Mrs. Loring, stay here, and we’ll send General Cornwallis to do the deed
December 27, 2017
Now, where were we? Oh yes, on the banks of the Delaware with that blizzard blowing and the Continental Army loading boats.
Fortunately, Colonel Glover and his Maidenhead boys were in charge of this operation. These guys are like the Navy Seals. Tough, tough and tougher. What’s a little blizzard to men who are used to sailing the North Atlantic? And those blocks of ice floating down the river? Say, you wanna see a block of ice. They could show you some serious blocks of ice, ones we refer to as icebergs. Ergo, this crossing, for them, is business as usual.
Of course with the weather not cooperating, Washington’s timeline is all amiss. Make that missed entirely. It is late, and dark, and cold, and miserable by the time everyone is across the river. Soldiers strip every fence they can for the wood, and start fires. It is so cold, they constantly turn their bodies as they stand in front of the fires. No point in warming the front if the back freezes to death.
Washington and his staff take a meeting. Shall we go, or throw in the towel on this surprise visit to Trenton? There’s no towel to throw in, so it’s a go. Off they march to Trenton, up and down hills, iced trails all the way, plus navigating Jacob’s Creek makes for a memorable outing.
See what I mean when I said that painting doesn’t depict the real effort it took to take Trenton?
In my book, Big Battles in Trenton, I give many more details on this ordeal. The main character, Ell, dressed as a drummer boy, lives it. But that is why she time travels. To get not a taste of history, but a banquet.
At 7ish in the morning, a Hessian sergeant inside an outpost, looked into the falling snow, and flipped out at what he saw. Those damn Americans were headed his way! After the constant strain of a New Jersey militia taking potshots at them, and the fear of the Americans actually arriving one day in Trenton, well folks, here it was. That day had arrived.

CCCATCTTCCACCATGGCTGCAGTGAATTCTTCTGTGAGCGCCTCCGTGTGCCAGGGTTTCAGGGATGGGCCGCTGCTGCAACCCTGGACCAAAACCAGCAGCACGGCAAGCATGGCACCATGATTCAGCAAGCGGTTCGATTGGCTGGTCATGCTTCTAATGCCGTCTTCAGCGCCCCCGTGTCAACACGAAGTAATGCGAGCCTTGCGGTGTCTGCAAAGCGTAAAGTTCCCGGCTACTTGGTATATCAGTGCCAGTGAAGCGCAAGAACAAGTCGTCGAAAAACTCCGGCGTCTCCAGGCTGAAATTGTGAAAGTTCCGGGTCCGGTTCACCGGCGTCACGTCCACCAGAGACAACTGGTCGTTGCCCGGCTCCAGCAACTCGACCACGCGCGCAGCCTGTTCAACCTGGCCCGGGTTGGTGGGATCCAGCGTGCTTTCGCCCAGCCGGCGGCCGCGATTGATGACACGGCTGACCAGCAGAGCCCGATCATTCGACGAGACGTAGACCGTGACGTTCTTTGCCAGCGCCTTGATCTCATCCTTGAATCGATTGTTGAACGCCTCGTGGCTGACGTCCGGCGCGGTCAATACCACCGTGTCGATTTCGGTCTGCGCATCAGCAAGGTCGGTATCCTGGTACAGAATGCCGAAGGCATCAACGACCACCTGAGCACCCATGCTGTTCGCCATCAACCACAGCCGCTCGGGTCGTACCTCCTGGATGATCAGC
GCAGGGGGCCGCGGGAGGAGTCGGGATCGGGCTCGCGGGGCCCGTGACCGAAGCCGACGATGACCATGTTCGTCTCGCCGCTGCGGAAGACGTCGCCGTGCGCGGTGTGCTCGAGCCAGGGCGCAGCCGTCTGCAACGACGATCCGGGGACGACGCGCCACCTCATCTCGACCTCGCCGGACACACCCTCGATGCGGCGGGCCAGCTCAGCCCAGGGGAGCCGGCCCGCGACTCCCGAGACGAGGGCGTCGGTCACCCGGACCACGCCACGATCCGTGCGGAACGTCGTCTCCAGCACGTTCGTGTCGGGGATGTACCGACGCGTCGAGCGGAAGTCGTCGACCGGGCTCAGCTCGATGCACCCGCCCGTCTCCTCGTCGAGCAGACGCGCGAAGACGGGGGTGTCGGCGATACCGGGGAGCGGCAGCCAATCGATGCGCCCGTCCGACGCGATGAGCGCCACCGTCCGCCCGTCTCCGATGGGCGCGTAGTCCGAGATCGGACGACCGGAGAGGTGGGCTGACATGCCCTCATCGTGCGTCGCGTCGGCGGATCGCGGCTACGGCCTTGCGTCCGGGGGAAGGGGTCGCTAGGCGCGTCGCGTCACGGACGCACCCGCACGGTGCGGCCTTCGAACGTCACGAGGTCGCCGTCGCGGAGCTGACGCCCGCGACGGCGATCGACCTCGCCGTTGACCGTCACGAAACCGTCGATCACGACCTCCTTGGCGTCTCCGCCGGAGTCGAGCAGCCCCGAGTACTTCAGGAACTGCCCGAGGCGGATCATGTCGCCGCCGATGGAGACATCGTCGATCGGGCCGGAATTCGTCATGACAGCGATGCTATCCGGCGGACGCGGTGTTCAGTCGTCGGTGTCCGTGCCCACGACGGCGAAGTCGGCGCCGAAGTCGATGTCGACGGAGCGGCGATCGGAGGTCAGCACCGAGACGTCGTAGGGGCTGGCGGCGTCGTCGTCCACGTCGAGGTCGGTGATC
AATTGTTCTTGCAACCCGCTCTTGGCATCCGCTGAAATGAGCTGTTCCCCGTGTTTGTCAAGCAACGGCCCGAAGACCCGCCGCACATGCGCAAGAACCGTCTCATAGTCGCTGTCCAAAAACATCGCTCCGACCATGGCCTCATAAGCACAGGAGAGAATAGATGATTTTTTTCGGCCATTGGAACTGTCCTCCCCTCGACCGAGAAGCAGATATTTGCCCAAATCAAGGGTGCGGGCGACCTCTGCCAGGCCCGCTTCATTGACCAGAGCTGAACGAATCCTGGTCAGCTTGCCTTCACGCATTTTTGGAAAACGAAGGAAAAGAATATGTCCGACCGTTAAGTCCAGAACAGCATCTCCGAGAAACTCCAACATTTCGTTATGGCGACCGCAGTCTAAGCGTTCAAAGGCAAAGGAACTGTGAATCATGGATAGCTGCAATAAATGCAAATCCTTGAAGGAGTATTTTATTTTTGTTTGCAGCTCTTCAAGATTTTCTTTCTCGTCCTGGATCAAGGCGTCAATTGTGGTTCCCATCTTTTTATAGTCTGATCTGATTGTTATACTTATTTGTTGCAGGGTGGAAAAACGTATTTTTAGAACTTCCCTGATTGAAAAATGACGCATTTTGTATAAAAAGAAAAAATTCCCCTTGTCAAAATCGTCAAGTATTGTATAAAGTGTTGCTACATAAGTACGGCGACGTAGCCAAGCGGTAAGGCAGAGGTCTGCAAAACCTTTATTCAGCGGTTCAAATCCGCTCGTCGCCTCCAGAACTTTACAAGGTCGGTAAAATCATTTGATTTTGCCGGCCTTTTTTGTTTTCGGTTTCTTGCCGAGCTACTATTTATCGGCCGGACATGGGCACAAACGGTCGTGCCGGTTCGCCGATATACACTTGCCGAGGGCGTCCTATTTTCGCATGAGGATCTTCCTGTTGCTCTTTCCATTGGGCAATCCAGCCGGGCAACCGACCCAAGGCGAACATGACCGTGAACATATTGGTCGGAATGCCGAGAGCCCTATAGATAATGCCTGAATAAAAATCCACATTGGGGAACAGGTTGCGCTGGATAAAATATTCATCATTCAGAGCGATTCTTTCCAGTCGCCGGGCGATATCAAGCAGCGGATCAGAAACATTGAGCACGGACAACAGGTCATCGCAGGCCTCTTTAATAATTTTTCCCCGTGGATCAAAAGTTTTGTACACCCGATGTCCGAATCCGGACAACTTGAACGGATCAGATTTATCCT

The First Battle of Trenton didn’t take long. The gift of surprise works oh-so-well. The Hessians made a valiant effort to defend their position, but Washington had divided his army. After the main force struck, and the Hessians were intent on defending the onslaught, the second front opened up on their exposed western flank. Colonel Rall, the Hessian commander of Trenton, ordered his soldiers to retreat to the orchard. It was in vain. Colonel Rall was shot. And minutes later, the Hessians surrendered.
If Lexington/Concord was the shot heard round the world, Trenton was the victory heard round the world. When word soon arrived in NYC, I imagine that Howe’s jaw dropped. Mrs. Loring would have to wait because now business called in earnest. Pesky Americans! How dare they resurrect their revolution!
Pesky British, why didn’t they take us seriously as the “can-do” people?
General Cornwallis’ leave was cancelled. I surmise that he had mixed feelings about that. Torn between the need to minister to his ill wife, and minister to the new challenge, well, what is a man to do? It’s so easy when one has to follow orders. Believe me, his wife accepted her lot in life, like all army wives do.
Washington and his winners took over 900 Hessian prisoners, and skedaddled back over the Delaware. Nonetheless, the general knew he would meet the British forces again. And soon.
Cornwallis headed west with his army, keeping in mind his orders to “Crush this rebellion.” I wonder if he understood just how crafty that Washington guy was? Well, he would soon find out.
As for Howe, I will always ask the question: How much did the good life, with Mrs. Loring, distract Howe? We will never know.